Yuvraj Singh - Missing In Action
Have you ever wondered how much would you average against an Australian team minus Shane Warne, Glenn McGrath or Dennis Lille and Jeff Thompson? Surely Siddle, Johnson, Hilfenhaus, Lyon, Krejza would not have given sleepless nights to most of us with some amount of fitness and an ability to discern the handle of the bat from the toe. Some of us could have even dreamed of breaching the magical milestone of the double figure mark.
What if the cricket was happening in the Pacific island of Australia? Well, surely the pitches have more bounce but against the non-life threatening bowling of the gents above and with the 300-style battle gear that is called the modern batsman’s protective clothing, we surely could have squirted a few edges off our happy bats here and there. So let’s divide the double digit dream by half and agree that the beautiful figure of 5 would have done our collective abilities proud.
But of course, these are not numbers that do justice to Test quality players; in fact, these are not numbers that do justice to the slightly rotund secretary of our local Resident’s Welfare Association who has been threatening to construct a proper pitch in the colony ground from the time when ‘Who Will be the Next Indian opener?’ was the favourite punditry game of cricket whiz-fans.
But that’s where you will be proven short-sighted and bereft of any knowledge of the game you claim to love. Because that, ladies and gentleman, is the career average of a certain Yuvraj Singh in Tests against Australia, in Australia.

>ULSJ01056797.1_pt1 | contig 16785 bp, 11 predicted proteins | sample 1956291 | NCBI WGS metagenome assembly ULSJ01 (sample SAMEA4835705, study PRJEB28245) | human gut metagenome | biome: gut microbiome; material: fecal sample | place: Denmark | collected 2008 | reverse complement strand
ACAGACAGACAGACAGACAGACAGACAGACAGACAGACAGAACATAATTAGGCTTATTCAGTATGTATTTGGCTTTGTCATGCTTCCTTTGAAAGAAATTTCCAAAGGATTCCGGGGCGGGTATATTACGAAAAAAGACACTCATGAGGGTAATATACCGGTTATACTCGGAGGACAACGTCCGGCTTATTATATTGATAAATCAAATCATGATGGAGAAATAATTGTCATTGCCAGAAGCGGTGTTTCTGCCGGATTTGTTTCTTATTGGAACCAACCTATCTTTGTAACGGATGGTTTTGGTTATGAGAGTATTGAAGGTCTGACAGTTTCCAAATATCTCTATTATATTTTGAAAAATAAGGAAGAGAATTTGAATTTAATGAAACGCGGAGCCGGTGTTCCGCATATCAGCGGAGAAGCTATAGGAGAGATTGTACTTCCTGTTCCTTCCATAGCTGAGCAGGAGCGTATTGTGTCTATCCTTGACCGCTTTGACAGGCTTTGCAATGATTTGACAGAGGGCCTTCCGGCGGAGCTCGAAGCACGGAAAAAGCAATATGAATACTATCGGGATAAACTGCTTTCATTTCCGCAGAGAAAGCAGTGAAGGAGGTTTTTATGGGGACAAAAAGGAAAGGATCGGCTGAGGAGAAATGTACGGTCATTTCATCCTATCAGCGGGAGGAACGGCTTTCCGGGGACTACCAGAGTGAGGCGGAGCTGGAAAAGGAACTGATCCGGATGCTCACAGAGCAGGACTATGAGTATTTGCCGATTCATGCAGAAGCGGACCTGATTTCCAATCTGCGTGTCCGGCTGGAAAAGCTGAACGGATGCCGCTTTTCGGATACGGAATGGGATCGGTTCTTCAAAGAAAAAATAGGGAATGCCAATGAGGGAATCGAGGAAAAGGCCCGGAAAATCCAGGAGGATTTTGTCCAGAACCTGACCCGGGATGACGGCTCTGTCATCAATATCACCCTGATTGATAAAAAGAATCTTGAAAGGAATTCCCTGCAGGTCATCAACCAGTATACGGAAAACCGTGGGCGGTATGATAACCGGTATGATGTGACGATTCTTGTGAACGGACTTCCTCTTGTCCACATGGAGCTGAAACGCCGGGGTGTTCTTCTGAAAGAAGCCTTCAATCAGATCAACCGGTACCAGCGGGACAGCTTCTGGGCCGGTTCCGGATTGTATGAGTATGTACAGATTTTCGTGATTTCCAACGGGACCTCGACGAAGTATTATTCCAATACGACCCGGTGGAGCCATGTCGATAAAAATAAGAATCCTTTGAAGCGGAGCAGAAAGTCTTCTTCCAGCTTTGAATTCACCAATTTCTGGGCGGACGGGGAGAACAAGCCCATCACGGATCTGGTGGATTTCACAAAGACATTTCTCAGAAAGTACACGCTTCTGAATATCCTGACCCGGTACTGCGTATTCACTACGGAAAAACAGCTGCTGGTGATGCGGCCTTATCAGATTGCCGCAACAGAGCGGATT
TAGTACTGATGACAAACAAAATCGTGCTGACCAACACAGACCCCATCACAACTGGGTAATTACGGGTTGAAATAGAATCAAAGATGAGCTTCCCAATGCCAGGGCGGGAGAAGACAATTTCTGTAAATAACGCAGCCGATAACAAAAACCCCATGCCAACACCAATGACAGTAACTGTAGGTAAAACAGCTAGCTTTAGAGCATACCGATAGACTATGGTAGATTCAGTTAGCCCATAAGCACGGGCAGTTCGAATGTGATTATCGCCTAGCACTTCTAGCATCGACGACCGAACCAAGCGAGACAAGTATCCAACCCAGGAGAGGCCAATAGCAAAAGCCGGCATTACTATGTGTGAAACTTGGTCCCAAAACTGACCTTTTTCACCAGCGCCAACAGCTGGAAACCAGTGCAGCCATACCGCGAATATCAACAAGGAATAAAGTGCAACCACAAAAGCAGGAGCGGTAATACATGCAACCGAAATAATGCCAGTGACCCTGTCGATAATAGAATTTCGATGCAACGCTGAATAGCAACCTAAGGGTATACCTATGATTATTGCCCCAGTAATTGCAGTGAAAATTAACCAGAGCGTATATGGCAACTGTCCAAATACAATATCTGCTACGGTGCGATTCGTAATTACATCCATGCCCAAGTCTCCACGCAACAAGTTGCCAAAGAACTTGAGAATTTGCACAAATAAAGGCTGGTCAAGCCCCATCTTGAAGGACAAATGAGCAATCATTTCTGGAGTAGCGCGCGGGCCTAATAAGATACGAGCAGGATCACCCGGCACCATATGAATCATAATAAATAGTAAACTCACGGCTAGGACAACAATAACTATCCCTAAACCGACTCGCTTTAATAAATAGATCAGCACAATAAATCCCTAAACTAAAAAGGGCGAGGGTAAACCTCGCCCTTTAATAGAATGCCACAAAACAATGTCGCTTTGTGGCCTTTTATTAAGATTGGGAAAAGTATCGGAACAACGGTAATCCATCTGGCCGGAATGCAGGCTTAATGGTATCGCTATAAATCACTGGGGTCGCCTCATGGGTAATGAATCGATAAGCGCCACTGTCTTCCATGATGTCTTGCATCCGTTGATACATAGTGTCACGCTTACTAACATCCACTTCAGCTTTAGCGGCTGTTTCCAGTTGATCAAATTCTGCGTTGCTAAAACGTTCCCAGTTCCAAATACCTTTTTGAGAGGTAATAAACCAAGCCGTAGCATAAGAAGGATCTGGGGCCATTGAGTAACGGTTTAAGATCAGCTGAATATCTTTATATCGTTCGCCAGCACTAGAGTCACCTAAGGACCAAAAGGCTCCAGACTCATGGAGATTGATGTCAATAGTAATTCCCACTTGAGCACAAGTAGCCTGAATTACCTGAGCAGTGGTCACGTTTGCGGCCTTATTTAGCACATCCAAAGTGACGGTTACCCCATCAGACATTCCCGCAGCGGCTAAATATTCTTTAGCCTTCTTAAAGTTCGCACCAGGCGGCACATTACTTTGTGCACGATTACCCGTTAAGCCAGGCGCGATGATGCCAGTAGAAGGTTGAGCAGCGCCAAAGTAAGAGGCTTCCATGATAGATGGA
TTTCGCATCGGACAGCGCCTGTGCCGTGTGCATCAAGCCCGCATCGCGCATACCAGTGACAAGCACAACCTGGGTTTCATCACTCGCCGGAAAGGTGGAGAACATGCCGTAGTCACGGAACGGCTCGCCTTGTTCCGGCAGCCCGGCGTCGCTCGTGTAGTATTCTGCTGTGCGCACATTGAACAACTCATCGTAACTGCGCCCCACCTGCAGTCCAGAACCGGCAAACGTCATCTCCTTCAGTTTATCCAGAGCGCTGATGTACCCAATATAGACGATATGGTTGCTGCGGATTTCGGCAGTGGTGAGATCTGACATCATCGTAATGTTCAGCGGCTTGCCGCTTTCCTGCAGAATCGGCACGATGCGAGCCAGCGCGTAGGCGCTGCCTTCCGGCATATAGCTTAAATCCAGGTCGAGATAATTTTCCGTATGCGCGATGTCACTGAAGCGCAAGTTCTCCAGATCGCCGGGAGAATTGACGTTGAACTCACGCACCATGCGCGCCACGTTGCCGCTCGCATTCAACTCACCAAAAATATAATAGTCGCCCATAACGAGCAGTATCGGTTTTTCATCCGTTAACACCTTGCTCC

His average reminds us most potently of that godfather of cricket, Sir Bradman. He has what the Don wanted most, a 4. Admittedly, this average has been carefully constructed in Australia as a taunting reminder of what the Don could never have. So it was a master plan in the Mental Disintegration tactics department, only about 50 odd years too late.
Contrasted with his vertigo-inducing spurt of growth in runs when he plays the same opposition in India, and he almost quadruples it, to a very inspiring 15. So the reason for the Aussies not winning a series here for so long is not Laxman or Ishant Sharma, but the luck that Yuvraj bestows upon them by making his salutary 15 runs.
Frankly, Ojha would be a better choice, given his stratospheric average of infinity against the Aussies on account of their utter inability to find where his off stump is and why is his bat so far away from there. In case the reader wonders, Ojha is yet to be dismissed by Australia.
Yuvraj has top scored in 2 out of his 58 innings, and he can’t even complain about lack of time like he does in ODIs, because heck man, this is a test match. You’ve got all the time you need. He has been the second-highest scorer in 3 or 4 more innings and that’s it. The rest of his career has been a majestic compilation of single digit scores and ugly wafts to third slip or gully. At least David Gower looked like he wanted to hit them there and looked good doing it.
He has never looked like making runs on a pitch that is not a featherbed, and never looked like taking a wicket on one that was turning.
What are we doing playing him in the team when Rahane and Tiwary warm the benches and Raina is dropped?
Yuvraj Singh has become a designation instead of a player. Unfortunately, the state abolished the princely states many years ago and there is no longer room for a Prince in Indian cricket.